Did Haphazard Firefighting Sink Deepwater Horizon And Cause The Gulf Oil Spill?

A new report by the Center for Public Integrity, states that “[t]he Coast Guard has gathered evidence it failed to follow its own firefighting policy during the Deepwater Horizon disaster and is investigating whether the chaotic spraying of tons of salt water by private boats contributed to sinking the ill-fated oil rig, according to interviews and documents.” 

A Coast Guard manual updated seven months before the accident provides that the Coast Guard should avoid being actively involved in fighting maritime fires.  Instead, it requires “Coast Guard responders to set up an ‘Incident Command System’ and assign an expert, such as a fire marshal, to lead the efforts to extinguish the blaze.”  However, the Coast Guard Command Center in New Orleans never attempted to designate a fire marshal to take charge of fighting the fire. 

Instead, after the blowout, several private vessels arrived on the scene and tried to suppress the fire by spraying thousands of gallons of saltwater on it in an uncoordinated manner.  Floating oil rigs use saltwater ballast to keep stable.  The concern is that this flood “overran the ballast system” and unbalanced the rig, ultimately causing it to sink.

Apparently, after the blowout the rig was on fire but the well’s riser pipe remained more or less intact.  When the platform turned turtle and sank, the riser pipe was damaged, which may have been what caused the majority of the leak.

I am fairly hesitant to assign blame for mistakes made by first-responders.  The Coast Guard, like the rest of the military, is called into action under difficult and dangerous situations.  The entire Deepwater Horizon event was chaotic, but not because of the response.  It was chaotic because there were multiple explosions and massive fires aboard a small floating platform 50 miles from shore.  I hope all concerned learn from the accident itself and the apparently flawed response that may or may not have exacerbated the situation, but it would take a bigger mistake than failing to sufficiently coordinate first-responders spraying water on a massive blaze for me to assign blame to anyone on the scene.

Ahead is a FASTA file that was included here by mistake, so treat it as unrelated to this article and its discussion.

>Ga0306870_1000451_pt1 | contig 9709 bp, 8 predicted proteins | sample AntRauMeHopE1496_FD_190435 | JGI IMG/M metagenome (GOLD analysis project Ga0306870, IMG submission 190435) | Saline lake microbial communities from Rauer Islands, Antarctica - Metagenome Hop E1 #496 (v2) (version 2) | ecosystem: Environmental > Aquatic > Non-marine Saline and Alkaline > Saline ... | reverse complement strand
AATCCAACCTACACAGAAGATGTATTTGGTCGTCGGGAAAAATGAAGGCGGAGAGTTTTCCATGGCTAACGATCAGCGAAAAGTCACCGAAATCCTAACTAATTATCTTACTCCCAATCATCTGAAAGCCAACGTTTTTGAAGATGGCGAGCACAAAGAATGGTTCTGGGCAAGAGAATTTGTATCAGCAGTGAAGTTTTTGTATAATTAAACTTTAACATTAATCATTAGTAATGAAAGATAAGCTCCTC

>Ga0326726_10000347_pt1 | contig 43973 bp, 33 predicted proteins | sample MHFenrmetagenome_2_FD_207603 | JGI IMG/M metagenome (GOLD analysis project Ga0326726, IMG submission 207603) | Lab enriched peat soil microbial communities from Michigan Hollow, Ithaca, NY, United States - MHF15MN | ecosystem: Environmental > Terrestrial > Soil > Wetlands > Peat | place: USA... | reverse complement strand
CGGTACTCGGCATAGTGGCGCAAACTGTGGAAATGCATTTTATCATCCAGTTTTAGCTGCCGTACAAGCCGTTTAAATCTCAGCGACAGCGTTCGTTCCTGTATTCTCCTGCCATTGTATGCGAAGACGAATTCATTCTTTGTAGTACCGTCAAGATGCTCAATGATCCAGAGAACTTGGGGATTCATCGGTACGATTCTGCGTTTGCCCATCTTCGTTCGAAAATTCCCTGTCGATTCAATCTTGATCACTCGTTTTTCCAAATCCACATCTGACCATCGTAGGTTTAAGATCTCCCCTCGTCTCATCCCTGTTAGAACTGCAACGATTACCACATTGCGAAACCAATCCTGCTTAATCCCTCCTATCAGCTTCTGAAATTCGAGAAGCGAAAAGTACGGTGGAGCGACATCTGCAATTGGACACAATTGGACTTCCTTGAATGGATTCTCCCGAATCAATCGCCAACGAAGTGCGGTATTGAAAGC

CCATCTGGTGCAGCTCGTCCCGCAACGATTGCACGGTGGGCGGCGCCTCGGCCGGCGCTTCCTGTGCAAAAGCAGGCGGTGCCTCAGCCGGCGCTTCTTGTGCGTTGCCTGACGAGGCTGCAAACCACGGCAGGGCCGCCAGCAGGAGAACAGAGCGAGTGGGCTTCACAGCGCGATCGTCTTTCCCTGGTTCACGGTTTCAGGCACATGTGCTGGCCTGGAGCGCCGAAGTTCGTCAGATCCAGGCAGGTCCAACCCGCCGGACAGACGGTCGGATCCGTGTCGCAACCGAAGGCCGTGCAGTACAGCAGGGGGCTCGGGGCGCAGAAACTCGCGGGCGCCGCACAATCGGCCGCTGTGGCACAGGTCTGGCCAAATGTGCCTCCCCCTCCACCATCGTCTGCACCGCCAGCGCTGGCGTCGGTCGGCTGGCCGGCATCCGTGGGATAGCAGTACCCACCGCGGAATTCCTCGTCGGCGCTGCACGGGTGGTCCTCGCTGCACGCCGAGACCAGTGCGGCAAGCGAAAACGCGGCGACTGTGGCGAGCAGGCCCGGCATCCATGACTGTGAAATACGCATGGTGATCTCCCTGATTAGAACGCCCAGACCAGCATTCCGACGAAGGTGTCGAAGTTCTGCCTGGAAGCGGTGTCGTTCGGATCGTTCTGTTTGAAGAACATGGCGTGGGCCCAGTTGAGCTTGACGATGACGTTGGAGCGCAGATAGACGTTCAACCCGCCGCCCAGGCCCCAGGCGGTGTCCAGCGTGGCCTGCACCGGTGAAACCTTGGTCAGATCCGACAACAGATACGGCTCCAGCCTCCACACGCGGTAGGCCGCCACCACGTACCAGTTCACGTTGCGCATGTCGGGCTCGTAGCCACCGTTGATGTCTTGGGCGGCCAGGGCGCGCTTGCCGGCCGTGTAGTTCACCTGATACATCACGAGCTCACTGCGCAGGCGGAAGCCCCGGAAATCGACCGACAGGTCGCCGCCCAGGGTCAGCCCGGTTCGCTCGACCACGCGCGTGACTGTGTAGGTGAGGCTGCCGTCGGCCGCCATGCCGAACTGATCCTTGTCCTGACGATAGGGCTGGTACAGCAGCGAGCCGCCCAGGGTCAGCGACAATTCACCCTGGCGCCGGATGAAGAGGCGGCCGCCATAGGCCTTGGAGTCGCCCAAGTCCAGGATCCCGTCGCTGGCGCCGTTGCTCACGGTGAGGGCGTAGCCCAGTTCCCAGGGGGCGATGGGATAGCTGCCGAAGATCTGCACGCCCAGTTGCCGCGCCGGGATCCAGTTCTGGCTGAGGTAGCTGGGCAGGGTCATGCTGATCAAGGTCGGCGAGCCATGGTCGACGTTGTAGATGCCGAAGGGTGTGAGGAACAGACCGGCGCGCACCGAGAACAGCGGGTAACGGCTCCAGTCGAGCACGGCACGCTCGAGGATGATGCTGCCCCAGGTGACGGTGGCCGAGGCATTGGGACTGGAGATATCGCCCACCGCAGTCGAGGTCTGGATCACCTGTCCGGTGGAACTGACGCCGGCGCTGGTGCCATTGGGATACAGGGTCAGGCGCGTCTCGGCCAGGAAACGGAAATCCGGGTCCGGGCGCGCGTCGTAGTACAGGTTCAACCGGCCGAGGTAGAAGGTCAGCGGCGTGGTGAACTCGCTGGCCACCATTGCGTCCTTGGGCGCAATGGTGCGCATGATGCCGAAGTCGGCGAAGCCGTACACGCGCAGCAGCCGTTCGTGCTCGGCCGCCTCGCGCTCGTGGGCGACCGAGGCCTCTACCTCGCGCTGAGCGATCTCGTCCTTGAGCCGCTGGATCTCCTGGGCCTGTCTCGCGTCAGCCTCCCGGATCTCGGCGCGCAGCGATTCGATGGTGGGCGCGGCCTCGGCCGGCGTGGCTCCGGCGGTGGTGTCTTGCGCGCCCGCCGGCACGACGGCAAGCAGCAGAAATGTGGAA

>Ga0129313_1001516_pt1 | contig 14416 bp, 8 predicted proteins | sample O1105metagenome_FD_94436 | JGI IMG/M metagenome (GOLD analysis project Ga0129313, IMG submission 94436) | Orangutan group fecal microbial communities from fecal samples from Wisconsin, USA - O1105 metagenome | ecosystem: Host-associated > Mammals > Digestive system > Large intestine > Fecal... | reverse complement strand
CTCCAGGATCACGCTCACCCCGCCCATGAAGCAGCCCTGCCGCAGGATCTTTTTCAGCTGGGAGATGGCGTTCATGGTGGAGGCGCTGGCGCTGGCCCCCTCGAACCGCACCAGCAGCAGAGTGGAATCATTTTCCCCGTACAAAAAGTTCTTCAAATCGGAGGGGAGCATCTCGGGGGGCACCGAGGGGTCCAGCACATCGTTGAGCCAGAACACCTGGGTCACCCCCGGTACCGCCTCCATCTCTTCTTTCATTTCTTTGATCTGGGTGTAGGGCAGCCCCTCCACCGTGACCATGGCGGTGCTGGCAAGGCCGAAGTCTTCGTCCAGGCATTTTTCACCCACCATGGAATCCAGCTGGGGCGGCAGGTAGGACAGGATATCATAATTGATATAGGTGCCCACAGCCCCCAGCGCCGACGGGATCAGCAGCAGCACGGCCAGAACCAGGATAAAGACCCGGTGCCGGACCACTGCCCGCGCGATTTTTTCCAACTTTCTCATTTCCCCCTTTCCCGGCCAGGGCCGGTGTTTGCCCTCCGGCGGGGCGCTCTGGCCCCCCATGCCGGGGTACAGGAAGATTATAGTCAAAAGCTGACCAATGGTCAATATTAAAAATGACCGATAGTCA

But it is important to note, as the Washington Examiner’s Rob Bluey did this morning, that “President Obama’s carefully scripted scheme to deflect blame for the Gulf oil spill is starting to crumble.”  If the federal government contributed to — or even caused most of — the oil to leak, we have a right to know. 

I will also take some pleasure in seeing the Obama Administration squirm.  The Obama Administration has never hesitated to point the finger at anyone it thinks it can assign blame to for any problem it confronts, from former President GW Bush to BP.  Our ungracious and un-presidential President deserves to squirm

This also raises the question of whether budget cuts at the Coast Guard in any way contributed to its inability to take charge of the situation.  A memo by Coast Guard Adm. R. J. Papp (linked here)  last year noted that the Coast Guard was being “forced to make asset reduction decisions without full appreciation of the impact of those reductions to operational performance” due to President Obama’s fiscal year 2011 budget request.  As to the Coast Guard’s ability to respond to maritime pollution incidents, Adm. Papp stated in part as follows:

The Coast Guard was once recognized as the sole expert for maritime hazardous materials and spill response; however, this is no longer the case. Today, that expertise (and the associated response equipment) resides in the commercial sector, throughout the maritime industry, and within the ranks of many of our state and local partners. . . . I believe it is time to re-evaluate the role of our Strike Teams and right-size them to function more as a Center of Excellence to augment Sector Commanders in response to major maritime pollution incidents.

Under the Obama Administration’s fiscal year 2011 budget request, the Coast Guard is budgeted to lose nearly 1,000 sailors and five cutters, along with several helicopters and other aircraft.  The question presented is whether, and to what extent, those budgetary constraints may have contributed to the Coast Guard’s ability to respond to the Gulf Oil spill.

Via Ed Morrissey at Hot Air, and Glenn Reynolds at Instapundit.

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Published in: on July 30, 2010 at 10:47 am  Leave a Comment  

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